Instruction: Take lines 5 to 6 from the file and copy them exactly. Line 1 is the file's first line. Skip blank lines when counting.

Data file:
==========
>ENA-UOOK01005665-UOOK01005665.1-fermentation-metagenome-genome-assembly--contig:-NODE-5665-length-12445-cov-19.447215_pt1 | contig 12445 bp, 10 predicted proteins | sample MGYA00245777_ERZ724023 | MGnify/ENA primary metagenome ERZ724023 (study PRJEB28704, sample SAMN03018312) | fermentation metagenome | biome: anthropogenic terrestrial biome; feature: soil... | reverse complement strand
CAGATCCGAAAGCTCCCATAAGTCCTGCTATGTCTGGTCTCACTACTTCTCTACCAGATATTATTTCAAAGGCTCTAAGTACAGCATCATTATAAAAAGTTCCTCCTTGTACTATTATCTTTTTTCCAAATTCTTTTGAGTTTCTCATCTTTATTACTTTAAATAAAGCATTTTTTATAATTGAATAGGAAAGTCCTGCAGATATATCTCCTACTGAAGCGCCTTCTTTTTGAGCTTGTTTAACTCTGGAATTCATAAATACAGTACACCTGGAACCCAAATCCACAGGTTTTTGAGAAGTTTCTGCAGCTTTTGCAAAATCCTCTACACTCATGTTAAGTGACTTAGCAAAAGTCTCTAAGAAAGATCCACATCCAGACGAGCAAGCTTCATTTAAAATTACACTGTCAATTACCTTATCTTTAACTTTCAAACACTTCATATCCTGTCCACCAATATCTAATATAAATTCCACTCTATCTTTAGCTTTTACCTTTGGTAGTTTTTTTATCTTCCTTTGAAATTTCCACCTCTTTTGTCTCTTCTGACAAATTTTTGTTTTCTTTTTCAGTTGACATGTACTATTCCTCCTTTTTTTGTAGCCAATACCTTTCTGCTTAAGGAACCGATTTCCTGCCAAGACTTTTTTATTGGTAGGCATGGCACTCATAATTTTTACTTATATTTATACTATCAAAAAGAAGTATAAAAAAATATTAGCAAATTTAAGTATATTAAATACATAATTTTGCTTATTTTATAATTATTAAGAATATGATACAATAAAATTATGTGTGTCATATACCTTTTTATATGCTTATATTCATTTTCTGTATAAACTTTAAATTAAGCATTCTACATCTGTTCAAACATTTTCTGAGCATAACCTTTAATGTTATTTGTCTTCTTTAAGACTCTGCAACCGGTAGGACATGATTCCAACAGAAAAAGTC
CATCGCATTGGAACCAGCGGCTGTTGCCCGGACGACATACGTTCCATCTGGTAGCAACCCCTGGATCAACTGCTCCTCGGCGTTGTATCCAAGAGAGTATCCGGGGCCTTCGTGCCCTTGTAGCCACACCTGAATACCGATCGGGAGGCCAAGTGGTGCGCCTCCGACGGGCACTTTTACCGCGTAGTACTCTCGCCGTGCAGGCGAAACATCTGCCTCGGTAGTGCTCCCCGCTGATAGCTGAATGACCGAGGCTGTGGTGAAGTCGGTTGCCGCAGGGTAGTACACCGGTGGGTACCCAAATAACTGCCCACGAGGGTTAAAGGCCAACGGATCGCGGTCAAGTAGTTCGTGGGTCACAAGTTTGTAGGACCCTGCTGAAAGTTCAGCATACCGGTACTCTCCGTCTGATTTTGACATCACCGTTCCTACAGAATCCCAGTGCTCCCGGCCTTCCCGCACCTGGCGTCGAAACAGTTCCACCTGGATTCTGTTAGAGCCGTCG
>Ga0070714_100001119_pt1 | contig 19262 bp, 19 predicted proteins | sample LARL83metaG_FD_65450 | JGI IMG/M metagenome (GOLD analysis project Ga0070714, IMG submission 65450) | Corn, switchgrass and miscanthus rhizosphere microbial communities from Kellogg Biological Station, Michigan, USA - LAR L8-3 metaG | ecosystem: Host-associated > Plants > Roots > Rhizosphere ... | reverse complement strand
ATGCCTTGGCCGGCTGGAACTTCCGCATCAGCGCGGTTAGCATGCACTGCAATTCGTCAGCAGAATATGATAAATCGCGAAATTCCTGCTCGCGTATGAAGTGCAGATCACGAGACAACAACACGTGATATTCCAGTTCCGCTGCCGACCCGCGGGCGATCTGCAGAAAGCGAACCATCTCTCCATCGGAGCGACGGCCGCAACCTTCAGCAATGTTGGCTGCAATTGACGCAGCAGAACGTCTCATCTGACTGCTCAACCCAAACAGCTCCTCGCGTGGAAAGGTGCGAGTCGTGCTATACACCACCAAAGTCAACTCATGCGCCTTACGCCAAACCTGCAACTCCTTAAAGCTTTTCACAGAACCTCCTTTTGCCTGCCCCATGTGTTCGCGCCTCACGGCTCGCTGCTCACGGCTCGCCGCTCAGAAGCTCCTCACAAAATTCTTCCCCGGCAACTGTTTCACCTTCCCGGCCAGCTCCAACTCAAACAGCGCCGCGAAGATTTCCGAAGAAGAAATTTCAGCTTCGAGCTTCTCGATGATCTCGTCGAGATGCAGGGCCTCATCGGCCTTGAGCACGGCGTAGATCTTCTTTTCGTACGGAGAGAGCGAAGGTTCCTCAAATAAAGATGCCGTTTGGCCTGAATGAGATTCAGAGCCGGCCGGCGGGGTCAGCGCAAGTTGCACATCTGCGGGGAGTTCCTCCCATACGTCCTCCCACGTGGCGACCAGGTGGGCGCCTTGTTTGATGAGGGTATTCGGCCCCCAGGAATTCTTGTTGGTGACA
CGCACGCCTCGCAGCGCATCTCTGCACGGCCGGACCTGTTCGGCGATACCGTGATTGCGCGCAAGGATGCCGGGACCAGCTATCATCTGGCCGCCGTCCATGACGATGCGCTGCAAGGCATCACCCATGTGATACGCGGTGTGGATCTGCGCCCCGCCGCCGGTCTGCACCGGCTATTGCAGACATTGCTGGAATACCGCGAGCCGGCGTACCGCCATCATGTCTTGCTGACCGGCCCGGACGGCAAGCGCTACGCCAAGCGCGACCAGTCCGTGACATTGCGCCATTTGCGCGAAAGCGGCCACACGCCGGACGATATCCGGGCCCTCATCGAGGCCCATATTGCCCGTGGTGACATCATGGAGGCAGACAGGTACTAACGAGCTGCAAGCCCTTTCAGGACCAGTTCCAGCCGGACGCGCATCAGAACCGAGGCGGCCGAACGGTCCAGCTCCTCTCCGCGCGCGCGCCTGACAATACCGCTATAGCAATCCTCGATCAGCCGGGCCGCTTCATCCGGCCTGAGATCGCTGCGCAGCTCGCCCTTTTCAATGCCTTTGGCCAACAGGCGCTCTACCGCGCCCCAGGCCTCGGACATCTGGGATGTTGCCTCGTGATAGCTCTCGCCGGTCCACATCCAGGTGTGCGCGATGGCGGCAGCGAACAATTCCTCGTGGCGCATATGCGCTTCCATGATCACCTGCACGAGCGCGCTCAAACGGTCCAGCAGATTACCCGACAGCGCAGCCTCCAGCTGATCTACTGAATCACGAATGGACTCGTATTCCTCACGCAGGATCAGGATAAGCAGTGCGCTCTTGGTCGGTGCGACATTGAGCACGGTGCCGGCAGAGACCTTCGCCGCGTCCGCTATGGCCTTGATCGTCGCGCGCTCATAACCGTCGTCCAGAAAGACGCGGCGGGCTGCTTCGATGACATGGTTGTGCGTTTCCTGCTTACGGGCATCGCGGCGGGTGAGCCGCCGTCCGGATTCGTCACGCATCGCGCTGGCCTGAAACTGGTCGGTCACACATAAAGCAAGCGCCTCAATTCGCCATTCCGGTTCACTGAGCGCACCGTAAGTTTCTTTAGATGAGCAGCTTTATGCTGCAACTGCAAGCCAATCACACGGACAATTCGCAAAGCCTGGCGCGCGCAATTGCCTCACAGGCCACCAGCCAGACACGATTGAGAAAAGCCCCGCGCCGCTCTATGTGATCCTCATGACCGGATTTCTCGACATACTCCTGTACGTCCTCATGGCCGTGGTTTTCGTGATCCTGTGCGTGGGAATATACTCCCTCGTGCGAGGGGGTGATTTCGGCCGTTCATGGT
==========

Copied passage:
ATGCCTTGGCCGGCTGGAACTTCCGCATCAGCGCGGTTAGCATGCACTGCAATTCGTCAGCAGAATATGATAAATCGCGAAATTCCTGCTCGCGTATGAAGTGCAGATCACGAGACAACAACACGTGATATTCCAGTTCCGCTGCCGACCCGCGGGCGATCTGCAGAAAGCGAACCATCTCTCCATCGGAGCGACGGCCGCAACCTTCAGCAATGTTGGCTGCAATTGACGCAGCAGAACGTCTCATCTGACTGCTCAACCCAAACAGCTCCTCGCGTGGAAAGGTGCGAGTCGTGCTATACACCACCAAAGTCAACTCATGCGCCTTACGCCAAACCTGCAACTCCTTAAAGCTTTTCACAGAACCTCCTTTTGCCTGCCCCATGTGTTCGCGCCTCACGGCTCGCTGCTCACGGCTCGCCGCTCAGAAGCTCCTCACAAAATTCTTCCCCGGCAACTGTTTCACCTTCCCGGCCAGCTCCAACTCAAACAGCGCCGCGAAGATTTCCGAAGAAGAAATTTCAGCTTCGAGCTTCTCGATGATCTCGTCGAGATGCAGGGCCTCATCGGCCTTGAGCACGGCGTAGATCTTCTTTTCGTACGGAGAGAGCGAAGGTTCCTCAAATAAAGATGCCGTTTGGCCTGAATGAGATTCAGAGCCGGCCGGCGGGGTCAGCGCAAGTTGCACATCTGCGGGGAGTTCCTCCCATACGTCCTCCCACGTGGCGACCAGGTGGGCGCCTTGTTTGATGAGGGTATTCGGCCCCCAGGAATTCTTGTTGGTGACA
CGCACGCCTCGCAGCGCATCTCTGCACGGCCGGACCTGTTCGGCGATACCGTGATTGCGCGCAAGGATGCCGGGACCAGCTATCATCTGGCCGCCGTCCATGACGATGCGCTGCAAGGCATCACCCATGTGATACGCGGTGTGGATCTGCGCCCCGCCGCCGGTCTGCACCGGCTATTGCAGACATTGCTGGAATACCGCGAGCCGGCGTACCGCCATCATGTCTTGCTGACCGGCCCGGACGGCAAGCGCTACGCCAAGCGCGACCAGTCCGTGACATTGCGCCATTTGCGCGAAAGCGGCCACACGCCGGACGATATCCGGGCCCTCATCGAGGCCCATATTGCCCGTGGTGACATCATGGAGGCAGACAGGTACTAACGAGCTGCAAGCCCTTTCAGGACCAGTTCCAGCCGGACGCGCATCAGAACCGAGGCGGCCGAACGGTCCAGCTCCTCTCCGCGCGCGCGCCTGACAATACCGCTATAGCAATCCTCGATCAGCCGGGCCGCTTCATCCGGCCTGAGATCGCTGCGCAGCTCGCCCTTTTCAATGCCTTTGGCCAACAGGCGCTCTACCGCGCCCCAGGCCTCGGACATCTGGGATGTTGCCTCGTGATAGCTCTCGCCGGTCCACATCCAGGTGTGCGCGATGGCGGCAGCGAACAATTCCTCGTGGCGCATATGCGCTTCCATGATCACCTGCACGAGCGCGCTCAAACGGTCCAGCAGATTACCCGACAGCGCAGCCTCCAGCTGATCTACTGAATCACGAATGGACTCGTATTCCTCACGCAGGATCAGGATAAGCAGTGCGCTCTTGGTCGGTGCGACATTGAGCACGGTGCCGGCAGAGACCTTCGCCGCGTCCGCTATGGCCTTGATCGTCGCGCGCTCATAACCGTCGTCCAGAAAGACGCGGCGGGCTGCTTCGATGACATGGTTGTGCGTTTCCTGCTTACGGGCATCGCGGCGGGTGAGCCGCCGTCCGGATTCGTCACGCATCGCGCTGGCCTGAAACTGGTCGGTCACACATAAAGCAAGCGCCTCAATTCGCCATTCCGGTTCACTGAGCGCACCGTAAGTTTCTTTAGATGAGCAGCTTTATGCTGCAACTGCAAGCCAATCACACGGACAATTCGCAAAGCCTGGCGCGCGCAATTGCCTCACAGGCCACCAGCCAGACACGATTGAGAAAAGCCCCGCGCCGCTCTATGTGATCCTCATGACCGGATTTCTCGACATACTCCTGTACGTCCTCATGGCCGTGGTTTTCGTGATCCTGTGCGTGGGAATATACTCCCTCGTGCGAGGGGGTGATTTCGGCCGTTCATGGT